Mankovsky V.I., Vladimirov V.L., Afonin E.I., Mishonov A.V., Solov'ev M.V., Anninskiy B.E., Georgieva L.V., Yunev O.A.
Long-term variability of the Black Sea water transparency and factors determined its strong decrease in the late 1980s early 1990s. - 1996, 32pp. MHI & IBSS Preprint, Sevastopol. (In Russian).
AbstractThe 72-years long data series (1923-1995) of the Black Sea water transparency had been analyzed using the results of the Secchi disk depth measurements (Zd). Some other hydrooptical (vertical profiles and spectral distribution of the attenuation coefficient, water color, radiance index) and biochemical variables (chlorophyll "a", pheophytin, primary production, particulate and dissolved matter, biomass of microzooplankton, jelly-fishes biomass; biomass, quantity and types of phytoplankton) were Included in the analysis.
Transparency in the deep central part of the sea (mean annual values) during this period changed more than three times, from 21.3 to 6.2 meters. The most pronounced variability of Zd had been found from 1986 till 1995, when the values of Zd decreased from 16m in 1986 to 6.2m in 1992, and increased again to 17.7m in 1995.
The principal mechanisms responsible for these changes were determined using modeling, statistical processing, and analysis of the data stored in the multivariable biooptical database.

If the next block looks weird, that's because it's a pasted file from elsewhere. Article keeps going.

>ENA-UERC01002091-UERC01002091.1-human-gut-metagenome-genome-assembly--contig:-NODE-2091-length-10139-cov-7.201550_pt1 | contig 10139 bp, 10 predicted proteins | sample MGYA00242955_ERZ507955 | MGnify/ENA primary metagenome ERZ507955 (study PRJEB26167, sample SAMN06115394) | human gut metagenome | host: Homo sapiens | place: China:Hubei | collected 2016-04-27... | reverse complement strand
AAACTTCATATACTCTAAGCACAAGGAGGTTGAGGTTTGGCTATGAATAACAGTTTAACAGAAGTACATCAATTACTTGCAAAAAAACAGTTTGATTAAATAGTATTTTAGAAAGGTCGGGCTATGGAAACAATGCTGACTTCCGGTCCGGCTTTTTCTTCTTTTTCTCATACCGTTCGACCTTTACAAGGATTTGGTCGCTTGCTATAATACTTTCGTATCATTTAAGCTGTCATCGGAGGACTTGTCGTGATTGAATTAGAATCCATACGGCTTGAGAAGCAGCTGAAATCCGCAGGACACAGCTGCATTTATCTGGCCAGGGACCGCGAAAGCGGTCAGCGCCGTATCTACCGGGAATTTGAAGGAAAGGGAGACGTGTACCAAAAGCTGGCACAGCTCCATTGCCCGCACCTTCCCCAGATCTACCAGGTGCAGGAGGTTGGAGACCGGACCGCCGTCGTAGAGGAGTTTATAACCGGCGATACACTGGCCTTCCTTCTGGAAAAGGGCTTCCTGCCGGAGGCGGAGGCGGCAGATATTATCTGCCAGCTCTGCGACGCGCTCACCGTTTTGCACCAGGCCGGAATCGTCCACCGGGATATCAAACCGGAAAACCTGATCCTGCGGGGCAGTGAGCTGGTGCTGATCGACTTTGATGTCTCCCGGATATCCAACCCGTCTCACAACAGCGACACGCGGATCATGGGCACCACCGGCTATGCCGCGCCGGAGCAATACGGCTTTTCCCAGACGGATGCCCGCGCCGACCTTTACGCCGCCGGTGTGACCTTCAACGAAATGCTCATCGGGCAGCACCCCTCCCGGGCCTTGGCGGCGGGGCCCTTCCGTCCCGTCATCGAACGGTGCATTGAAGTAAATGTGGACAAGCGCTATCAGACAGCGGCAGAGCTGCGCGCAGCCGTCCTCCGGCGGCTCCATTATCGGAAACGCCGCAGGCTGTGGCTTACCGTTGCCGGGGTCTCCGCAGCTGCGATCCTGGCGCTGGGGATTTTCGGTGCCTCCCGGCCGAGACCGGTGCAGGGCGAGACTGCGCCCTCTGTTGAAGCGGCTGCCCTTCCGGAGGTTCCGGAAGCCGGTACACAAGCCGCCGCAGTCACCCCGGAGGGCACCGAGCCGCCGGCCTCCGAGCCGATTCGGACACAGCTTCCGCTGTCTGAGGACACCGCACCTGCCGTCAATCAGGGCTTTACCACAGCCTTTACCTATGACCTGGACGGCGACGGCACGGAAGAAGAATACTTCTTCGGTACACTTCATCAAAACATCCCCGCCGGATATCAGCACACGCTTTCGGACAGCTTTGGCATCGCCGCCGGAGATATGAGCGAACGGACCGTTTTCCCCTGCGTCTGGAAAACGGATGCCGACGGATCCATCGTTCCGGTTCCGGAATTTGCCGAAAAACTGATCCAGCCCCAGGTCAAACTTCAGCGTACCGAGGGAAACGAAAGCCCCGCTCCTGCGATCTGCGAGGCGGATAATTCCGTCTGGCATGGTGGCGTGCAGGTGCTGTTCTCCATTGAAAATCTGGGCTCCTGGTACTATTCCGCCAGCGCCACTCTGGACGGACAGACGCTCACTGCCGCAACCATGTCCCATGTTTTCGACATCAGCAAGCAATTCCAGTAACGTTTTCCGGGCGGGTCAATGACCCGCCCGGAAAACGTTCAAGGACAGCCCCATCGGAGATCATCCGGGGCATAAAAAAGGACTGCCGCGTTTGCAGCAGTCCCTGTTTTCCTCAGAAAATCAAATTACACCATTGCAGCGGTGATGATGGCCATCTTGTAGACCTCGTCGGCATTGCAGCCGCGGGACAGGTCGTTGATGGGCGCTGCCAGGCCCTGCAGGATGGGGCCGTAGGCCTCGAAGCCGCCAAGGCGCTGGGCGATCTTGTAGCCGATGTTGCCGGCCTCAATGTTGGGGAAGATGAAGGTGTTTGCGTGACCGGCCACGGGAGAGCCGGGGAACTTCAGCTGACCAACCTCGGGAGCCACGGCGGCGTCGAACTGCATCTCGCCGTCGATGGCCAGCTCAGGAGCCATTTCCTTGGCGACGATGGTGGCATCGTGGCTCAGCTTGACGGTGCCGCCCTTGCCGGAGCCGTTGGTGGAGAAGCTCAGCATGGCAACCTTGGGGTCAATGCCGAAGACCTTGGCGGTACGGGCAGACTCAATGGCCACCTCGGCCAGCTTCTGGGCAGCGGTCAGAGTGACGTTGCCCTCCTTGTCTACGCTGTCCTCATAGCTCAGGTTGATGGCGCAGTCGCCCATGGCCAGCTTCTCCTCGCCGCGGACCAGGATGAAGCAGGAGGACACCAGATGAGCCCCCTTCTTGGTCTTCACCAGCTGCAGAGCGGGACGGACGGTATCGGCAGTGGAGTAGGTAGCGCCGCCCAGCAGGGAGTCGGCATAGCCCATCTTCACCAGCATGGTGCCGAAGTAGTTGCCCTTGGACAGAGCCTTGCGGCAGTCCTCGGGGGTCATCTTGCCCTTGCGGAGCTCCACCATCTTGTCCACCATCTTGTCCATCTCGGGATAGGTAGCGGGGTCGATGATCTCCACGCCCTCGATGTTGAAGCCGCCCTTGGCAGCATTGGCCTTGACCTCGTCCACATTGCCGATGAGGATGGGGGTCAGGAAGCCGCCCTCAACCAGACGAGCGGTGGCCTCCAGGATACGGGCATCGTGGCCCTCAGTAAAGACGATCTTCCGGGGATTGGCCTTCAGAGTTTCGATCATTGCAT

There are three main reasons responsible for the strong water transparency decrease: the 11-year cycle of solar activity, significant eutrophication occurs both in the near-shore and deep areas of the Black Sea, and the influence of the biological invader Mnemiopsis Leidyi on the ecosystem.
The enhanced bloom of Coccolitophores was observed in the Black Sea during the drastic transparency decrease from 1986 to 1992. Their content in the Black Sea was more than 1.5 - 2 orders of magnitude larger than in previous years and reached 2-3 billions per cubic meter. A significant increase of this type of plankton has changed the structure of the plankton community. Now nanoplankton, which contributes immensely to the light scattering, accounts for 90% of the phytoplankton content.
Phytoplankton structure was strongly impacted by the biological invader Mnemiopsis, which appeared in the Black Sea in the early 1980s, and whose biomass amounted to one billion tons in 1989. As a result, the amount of herbivorous microzooplankton, which is a part of the Mnemiopsis food, has decreased by several times, whereas the phytoplankton content conversely, increased. The great amount of dissolved organic matter released by Mnemiopsis also facilitated the increase of some types of phytoplankton and bacteria.
Periodical oscillations in the long-term variability of the Black Sea water transparency have been found to occur, which correlate with the 11-year cycle of solar activity. The time lag between extremums of the transparency and solar activity is two-three years.
Model calculations of the spectral attenuation coefficient Secchi disk depth and spectral radiance index were performed. They have confirmed that the current phytoplankton composition and concentration can explain the observed changes of water transparency.